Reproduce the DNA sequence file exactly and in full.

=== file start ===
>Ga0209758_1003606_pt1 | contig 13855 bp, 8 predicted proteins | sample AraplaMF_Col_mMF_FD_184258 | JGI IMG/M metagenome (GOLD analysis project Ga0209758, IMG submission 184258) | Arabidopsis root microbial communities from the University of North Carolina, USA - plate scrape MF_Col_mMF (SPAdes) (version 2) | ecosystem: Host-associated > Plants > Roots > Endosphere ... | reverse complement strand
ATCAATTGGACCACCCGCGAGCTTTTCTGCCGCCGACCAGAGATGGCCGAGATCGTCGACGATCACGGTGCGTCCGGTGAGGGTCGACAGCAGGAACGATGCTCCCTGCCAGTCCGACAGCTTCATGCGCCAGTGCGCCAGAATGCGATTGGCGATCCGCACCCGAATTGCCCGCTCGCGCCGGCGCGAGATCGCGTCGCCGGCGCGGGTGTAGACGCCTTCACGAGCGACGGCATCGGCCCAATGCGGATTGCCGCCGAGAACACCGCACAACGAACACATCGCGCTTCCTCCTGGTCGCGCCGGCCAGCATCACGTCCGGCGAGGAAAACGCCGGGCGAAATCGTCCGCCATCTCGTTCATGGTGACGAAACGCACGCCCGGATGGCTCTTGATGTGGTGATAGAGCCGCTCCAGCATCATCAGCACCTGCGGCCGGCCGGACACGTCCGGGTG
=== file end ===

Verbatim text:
>Ga0209758_1003606_pt1 | contig 13855 bp, 8 predicted proteins | sample AraplaMF_Col_mMF_FD_184258 | JGI IMG/M metagenome (GOLD analysis project Ga0209758, IMG submission 184258) | Arabidopsis root microbial communities from the University of North Carolina, USA - plate scrape MF_Col_mMF (SPAdes) (version 2) | ecosystem: Host-associated > Plants > Roots > Endosphere ... | reverse complement strand
ATCAATTGGACCACCCGCGAGCTTTTCTGCCGCCGACCAGAGATGGCCGAGATCGTCGACGATCACGGTGCGTCCGGTGAGGGTCGACAGCAGGAACGATGCTCCCTGCCAGTCCGACAGCTTCATGCGCCAGTGCGCCAGAATGCGATTGGCGATCCGCACCCGAATTGCCCGCTCGCGCCGGCGCGAGATCGCGTCGCCGGCGCGGGTGTAGACGCCTTCACGAGCGACGGCATCGGCCCAATGCGGATTGCCGCCGAGAACACCGCACAACGAACACATCGCGCTTCCTCCTGGTCGCGCCGGCCAGCATCACGTCCGGCGAGGAAAACGCCGGGCGAAATCGTCCGCCATCTCGTTCATGGTGACGAAACGCACGCCCGGATGGCTCTTGATGTGGTGATAGAGCCGCTCCAGCATCATCAGCACCTGCGGCCGGCCGGACACGTCCGGGTG